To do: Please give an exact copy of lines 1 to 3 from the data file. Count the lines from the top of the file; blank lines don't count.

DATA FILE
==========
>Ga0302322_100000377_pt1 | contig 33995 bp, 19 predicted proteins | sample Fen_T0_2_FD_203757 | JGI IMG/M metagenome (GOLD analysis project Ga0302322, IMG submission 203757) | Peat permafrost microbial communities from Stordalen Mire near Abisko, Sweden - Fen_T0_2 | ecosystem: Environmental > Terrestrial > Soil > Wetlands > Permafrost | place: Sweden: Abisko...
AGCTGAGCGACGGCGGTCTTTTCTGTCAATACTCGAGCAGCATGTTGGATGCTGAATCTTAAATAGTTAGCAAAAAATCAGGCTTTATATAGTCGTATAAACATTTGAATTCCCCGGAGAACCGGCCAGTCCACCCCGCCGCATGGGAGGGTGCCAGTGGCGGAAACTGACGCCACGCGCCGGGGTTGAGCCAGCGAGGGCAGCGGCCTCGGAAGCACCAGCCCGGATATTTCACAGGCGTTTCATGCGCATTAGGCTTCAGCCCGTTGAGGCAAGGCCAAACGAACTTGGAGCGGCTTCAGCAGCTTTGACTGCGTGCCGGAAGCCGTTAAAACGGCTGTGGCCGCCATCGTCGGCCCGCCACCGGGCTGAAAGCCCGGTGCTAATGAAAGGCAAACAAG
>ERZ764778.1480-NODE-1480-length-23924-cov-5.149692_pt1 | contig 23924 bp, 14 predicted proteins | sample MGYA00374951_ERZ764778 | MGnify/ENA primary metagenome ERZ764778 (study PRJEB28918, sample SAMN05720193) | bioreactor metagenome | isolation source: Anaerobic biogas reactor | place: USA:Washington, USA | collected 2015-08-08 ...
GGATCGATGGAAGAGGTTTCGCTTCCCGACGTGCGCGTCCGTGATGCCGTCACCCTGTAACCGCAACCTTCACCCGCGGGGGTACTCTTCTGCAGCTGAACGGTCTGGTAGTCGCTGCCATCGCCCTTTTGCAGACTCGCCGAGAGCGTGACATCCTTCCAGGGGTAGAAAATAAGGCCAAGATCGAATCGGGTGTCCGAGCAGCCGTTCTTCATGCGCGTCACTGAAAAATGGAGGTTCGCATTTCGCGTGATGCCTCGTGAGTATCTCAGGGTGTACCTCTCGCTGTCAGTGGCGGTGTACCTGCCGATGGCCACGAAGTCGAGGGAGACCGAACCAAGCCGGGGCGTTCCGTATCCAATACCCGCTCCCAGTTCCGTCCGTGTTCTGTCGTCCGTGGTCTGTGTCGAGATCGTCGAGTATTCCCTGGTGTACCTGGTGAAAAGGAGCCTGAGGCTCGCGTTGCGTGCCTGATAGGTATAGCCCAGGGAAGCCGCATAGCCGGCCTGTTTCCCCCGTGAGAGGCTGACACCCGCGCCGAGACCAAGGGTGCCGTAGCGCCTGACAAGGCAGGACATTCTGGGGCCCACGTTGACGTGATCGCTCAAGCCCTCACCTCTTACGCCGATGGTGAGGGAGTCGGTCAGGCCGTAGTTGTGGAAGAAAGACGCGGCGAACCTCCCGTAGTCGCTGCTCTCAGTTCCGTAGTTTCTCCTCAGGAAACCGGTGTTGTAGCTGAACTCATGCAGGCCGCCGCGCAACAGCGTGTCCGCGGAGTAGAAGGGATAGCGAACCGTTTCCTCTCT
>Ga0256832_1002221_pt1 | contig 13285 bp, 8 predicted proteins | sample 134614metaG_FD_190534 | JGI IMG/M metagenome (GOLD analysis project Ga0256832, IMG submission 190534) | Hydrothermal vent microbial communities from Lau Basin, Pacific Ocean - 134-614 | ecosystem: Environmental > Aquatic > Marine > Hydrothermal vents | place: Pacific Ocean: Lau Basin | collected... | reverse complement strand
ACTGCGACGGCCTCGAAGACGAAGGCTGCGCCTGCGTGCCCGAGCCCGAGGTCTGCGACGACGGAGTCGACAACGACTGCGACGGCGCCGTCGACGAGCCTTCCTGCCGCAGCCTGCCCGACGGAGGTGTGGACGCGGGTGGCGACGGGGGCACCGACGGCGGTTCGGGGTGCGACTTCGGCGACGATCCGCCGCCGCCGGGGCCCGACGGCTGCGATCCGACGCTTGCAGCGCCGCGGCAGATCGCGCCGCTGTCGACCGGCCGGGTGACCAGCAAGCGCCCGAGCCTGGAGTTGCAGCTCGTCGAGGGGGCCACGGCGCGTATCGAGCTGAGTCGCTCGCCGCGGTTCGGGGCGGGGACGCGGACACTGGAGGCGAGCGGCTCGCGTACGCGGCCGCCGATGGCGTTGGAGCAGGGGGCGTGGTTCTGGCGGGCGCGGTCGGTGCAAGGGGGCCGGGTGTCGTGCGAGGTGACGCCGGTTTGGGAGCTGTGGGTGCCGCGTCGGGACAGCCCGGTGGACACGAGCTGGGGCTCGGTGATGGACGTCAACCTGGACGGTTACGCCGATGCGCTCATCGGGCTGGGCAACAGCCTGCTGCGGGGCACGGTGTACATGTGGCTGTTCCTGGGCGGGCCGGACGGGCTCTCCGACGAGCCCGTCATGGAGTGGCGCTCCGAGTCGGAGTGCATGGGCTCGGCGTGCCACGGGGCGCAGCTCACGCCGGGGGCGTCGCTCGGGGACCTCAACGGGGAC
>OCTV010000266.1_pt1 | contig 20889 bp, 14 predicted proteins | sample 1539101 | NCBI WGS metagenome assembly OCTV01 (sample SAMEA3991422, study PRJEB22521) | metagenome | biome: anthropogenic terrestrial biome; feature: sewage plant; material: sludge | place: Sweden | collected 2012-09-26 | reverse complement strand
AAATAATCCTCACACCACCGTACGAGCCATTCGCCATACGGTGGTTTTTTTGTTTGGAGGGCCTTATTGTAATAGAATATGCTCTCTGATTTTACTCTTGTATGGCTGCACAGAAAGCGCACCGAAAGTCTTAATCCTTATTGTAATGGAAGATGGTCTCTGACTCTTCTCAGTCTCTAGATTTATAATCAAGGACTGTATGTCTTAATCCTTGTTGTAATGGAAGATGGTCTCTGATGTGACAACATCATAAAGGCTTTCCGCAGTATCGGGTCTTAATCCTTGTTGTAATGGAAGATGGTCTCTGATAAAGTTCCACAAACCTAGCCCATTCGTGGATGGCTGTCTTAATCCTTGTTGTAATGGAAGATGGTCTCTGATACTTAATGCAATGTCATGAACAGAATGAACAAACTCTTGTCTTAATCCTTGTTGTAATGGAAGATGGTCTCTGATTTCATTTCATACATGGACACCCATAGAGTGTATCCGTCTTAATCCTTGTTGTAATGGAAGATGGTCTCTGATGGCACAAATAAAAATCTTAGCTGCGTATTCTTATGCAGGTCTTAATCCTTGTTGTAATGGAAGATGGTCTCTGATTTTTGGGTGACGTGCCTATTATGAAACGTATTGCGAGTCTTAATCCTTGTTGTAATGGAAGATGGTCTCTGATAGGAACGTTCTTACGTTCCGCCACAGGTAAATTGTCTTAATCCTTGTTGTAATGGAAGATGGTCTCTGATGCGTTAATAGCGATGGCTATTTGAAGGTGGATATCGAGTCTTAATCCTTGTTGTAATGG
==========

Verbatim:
>Ga0302322_100000377_pt1 | contig 33995 bp, 19 predicted proteins | sample Fen_T0_2_FD_203757 | JGI IMG/M metagenome (GOLD analysis project Ga0302322, IMG submission 203757) | Peat permafrost microbial communities from Stordalen Mire near Abisko, Sweden - Fen_T0_2 | ecosystem: Environmental > Terrestrial > Soil > Wetlands > Permafrost | place: Sweden: Abisko...
AGCTGAGCGACGGCGGTCTTTTCTGTCAATACTCGAGCAGCATGTTGGATGCTGAATCTTAAATAGTTAGCAAAAAATCAGGCTTTATATAGTCGTATAAACATTTGAATTCCCCGGAGAACCGGCCAGTCCACCCCGCCGCATGGGAGGGTGCCAGTGGCGGAAACTGACGCCACGCGCCGGGGTTGAGCCAGCGAGGGCAGCGGCCTCGGAAGCACCAGCCCGGATATTTCACAGGCGTTTCATGCGCATTAGGCTTCAGCCCGTTGAGGCAAGGCCAAACGAACTTGGAGCGGCTTCAGCAGCTTTGACTGCGTGCCGGAAGCCGTTAAAACGGCTGTGGCCGCCATCGTCGGCCCGCCACCGGGCTGAAAGCCCGGTGCTAATGAAAGGCAAACAAG
>ERZ764778.1480-NODE-1480-length-23924-cov-5.149692_pt1 | contig 23924 bp, 14 predicted proteins | sample MGYA00374951_ERZ764778 | MGnify/ENA primary metagenome ERZ764778 (study PRJEB28918, sample SAMN05720193) | bioreactor metagenome | isolation source: Anaerobic biogas reactor | place: USA:Washington, USA | collected 2015-08-08 ...